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Are you still itching for a resolution to the story or are you satisfied with how much we learned and how Sarah presented it?

No I mean it’s instinctual that I think we all look for a resolution. And yeah there’s some small part of it that’s unsatisfying, to not have a conclusion. Everybody wanted to know in the final episode "this guy did it," whoever that guy is, and I think we all saw that that wasn’t going to happen. So a small part is unsatisfying and if we do have some movement, if someone is ever able to tell us 100% we think it’s this person, that will probably be very satisfying. But I also don’t probably think that’s going to happen. I’ll certainly be listening to find out whether Adnan is released from prison, I also think that’s really quite a longshot. But Sarah also makes the point that if she was on a jury she would have voted to acquit him even if she thought he was guilty, because the evidence wasn’t there. SO there’s always going to be some level of dissatisfaction and ambiguity — that nobody who knows who did it except the guy that did it, and that’s just the way it is, and at the moment I think coming to terms with that is the healthy thing to do,.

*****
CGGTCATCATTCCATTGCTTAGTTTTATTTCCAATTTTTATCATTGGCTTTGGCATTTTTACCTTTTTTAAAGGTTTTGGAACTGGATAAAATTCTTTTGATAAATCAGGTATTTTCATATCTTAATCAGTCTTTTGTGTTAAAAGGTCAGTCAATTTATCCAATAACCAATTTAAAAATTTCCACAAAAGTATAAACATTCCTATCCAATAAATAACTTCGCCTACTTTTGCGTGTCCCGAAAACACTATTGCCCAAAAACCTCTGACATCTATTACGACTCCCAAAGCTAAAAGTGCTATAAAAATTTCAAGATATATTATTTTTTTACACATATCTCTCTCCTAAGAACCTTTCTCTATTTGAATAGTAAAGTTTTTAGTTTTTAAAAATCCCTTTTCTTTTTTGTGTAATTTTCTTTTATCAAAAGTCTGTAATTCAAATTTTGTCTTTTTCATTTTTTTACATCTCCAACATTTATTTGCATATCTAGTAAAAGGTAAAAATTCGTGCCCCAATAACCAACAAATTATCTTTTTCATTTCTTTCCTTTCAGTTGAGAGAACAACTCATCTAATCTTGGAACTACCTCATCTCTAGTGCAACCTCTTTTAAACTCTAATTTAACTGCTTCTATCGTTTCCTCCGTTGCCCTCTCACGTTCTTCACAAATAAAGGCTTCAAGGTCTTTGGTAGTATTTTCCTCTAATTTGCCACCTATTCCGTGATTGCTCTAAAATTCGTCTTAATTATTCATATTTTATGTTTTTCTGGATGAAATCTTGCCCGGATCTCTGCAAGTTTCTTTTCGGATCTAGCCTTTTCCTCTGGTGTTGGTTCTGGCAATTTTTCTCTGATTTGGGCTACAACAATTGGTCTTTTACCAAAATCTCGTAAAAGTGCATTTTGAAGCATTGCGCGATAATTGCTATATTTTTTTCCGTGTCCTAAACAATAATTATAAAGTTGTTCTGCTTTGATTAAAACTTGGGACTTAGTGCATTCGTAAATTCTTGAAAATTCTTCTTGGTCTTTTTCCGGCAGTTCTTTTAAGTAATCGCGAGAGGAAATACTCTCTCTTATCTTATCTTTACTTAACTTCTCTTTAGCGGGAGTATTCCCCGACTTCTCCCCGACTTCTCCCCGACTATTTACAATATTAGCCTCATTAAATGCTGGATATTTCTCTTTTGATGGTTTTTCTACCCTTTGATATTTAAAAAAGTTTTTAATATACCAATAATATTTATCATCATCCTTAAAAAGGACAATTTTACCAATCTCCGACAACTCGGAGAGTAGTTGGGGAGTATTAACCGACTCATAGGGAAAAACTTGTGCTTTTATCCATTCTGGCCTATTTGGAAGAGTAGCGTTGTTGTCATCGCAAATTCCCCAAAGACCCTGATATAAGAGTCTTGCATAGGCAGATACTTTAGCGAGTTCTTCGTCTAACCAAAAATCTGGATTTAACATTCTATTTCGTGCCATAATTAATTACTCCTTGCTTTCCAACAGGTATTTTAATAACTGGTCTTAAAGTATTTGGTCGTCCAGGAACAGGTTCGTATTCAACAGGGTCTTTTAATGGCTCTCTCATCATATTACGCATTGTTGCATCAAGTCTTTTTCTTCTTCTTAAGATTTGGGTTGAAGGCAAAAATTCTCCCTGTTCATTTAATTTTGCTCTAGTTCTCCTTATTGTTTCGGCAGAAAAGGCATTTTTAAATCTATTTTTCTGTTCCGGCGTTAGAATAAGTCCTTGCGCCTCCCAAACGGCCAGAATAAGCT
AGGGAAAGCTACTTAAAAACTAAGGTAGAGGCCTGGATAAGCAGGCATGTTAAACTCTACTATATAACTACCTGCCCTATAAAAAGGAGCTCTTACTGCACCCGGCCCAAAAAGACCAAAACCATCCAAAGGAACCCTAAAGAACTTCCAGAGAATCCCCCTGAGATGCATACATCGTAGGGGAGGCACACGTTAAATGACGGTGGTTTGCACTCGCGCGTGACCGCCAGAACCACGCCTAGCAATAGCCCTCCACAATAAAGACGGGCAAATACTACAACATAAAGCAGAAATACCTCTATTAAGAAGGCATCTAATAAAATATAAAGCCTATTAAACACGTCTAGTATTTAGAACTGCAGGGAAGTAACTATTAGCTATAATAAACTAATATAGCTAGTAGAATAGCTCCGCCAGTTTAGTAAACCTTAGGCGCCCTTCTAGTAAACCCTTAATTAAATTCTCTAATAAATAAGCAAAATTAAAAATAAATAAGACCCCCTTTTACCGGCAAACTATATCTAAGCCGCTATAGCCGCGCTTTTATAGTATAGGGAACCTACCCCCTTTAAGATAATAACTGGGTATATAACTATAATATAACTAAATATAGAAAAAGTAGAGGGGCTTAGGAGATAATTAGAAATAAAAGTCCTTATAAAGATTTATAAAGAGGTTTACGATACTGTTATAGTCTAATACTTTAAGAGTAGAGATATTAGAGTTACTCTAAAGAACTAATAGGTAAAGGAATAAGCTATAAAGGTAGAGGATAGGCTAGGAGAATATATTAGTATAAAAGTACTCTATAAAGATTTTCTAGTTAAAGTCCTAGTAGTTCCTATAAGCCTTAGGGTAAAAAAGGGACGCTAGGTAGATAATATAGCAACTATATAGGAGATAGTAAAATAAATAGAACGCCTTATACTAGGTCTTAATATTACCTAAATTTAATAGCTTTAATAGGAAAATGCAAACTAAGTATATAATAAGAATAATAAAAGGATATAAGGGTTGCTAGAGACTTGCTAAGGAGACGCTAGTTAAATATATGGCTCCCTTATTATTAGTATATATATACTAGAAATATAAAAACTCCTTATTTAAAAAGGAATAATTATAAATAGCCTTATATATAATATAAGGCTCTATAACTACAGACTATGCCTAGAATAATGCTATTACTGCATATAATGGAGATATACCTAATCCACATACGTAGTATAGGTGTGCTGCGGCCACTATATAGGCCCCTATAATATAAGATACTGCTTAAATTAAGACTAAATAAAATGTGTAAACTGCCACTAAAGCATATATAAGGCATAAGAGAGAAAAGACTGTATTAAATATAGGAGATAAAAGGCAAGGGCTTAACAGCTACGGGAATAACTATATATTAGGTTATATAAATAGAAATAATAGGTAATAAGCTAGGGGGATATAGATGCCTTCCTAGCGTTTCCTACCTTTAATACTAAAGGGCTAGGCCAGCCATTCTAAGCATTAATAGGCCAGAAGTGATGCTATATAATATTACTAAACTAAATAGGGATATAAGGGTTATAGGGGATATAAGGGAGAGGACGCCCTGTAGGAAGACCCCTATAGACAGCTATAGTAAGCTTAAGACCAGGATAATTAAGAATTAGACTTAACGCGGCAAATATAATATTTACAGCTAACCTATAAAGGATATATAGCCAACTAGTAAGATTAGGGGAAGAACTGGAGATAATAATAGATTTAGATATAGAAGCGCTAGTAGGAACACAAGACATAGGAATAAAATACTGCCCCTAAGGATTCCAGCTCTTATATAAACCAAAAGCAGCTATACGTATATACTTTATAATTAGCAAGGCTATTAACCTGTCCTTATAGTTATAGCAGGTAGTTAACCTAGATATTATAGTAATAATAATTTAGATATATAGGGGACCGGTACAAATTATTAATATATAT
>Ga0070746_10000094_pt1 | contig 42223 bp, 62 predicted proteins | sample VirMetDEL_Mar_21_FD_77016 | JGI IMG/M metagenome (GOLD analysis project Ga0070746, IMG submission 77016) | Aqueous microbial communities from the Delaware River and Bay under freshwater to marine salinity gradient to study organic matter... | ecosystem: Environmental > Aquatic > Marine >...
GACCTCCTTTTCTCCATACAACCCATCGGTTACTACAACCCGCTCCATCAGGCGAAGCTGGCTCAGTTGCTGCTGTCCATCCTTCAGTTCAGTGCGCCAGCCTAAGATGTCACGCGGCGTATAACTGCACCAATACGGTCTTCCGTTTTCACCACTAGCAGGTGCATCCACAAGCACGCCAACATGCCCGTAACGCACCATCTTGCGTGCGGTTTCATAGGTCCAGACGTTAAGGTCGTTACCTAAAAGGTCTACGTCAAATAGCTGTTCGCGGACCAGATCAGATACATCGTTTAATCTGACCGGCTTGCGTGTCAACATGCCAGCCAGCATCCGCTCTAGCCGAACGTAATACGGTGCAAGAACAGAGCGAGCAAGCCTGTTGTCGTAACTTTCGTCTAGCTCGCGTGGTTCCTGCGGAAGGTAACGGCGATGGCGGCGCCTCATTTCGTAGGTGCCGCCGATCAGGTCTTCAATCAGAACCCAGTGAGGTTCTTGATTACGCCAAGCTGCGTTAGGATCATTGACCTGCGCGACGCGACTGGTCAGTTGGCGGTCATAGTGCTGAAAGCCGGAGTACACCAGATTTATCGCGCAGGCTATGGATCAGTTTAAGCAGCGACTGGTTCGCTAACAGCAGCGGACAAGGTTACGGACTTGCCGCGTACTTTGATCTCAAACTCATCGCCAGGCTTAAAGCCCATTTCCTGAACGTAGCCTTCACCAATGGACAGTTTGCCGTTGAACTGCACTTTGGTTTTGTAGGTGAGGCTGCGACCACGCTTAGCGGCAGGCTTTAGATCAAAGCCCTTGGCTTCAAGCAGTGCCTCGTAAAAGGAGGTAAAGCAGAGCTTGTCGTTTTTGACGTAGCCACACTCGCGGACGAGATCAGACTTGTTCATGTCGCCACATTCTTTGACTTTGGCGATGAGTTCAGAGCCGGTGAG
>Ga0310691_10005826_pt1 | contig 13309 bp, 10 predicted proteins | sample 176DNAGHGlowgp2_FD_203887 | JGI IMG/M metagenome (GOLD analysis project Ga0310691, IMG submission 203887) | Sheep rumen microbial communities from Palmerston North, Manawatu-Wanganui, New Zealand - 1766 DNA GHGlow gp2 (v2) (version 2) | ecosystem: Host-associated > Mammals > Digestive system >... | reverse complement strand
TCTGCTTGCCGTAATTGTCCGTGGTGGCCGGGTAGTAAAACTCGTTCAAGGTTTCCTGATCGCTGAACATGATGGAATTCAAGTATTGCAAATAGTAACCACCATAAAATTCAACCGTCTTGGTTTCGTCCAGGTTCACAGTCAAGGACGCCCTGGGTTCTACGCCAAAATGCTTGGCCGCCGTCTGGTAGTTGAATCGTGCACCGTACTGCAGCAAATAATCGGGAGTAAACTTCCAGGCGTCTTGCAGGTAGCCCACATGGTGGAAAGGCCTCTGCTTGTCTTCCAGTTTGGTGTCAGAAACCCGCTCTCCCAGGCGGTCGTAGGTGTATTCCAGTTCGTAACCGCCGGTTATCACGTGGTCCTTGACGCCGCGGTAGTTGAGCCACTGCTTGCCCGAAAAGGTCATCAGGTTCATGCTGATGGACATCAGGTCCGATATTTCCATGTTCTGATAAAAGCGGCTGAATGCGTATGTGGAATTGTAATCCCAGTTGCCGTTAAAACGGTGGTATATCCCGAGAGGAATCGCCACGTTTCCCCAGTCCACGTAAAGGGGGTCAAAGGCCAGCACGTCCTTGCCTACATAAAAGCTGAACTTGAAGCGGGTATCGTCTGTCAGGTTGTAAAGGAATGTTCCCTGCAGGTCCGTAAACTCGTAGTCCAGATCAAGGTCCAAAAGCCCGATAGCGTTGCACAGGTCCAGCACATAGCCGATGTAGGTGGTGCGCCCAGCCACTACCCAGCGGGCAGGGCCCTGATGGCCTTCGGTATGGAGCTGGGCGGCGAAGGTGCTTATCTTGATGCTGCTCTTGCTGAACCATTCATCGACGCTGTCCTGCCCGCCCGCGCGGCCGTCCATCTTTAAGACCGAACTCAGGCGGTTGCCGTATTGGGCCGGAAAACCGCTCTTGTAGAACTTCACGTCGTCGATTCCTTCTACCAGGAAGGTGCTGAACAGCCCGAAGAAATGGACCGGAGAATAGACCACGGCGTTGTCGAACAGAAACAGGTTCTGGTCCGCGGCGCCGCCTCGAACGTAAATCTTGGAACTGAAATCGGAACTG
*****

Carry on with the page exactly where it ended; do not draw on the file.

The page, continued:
Anna Silman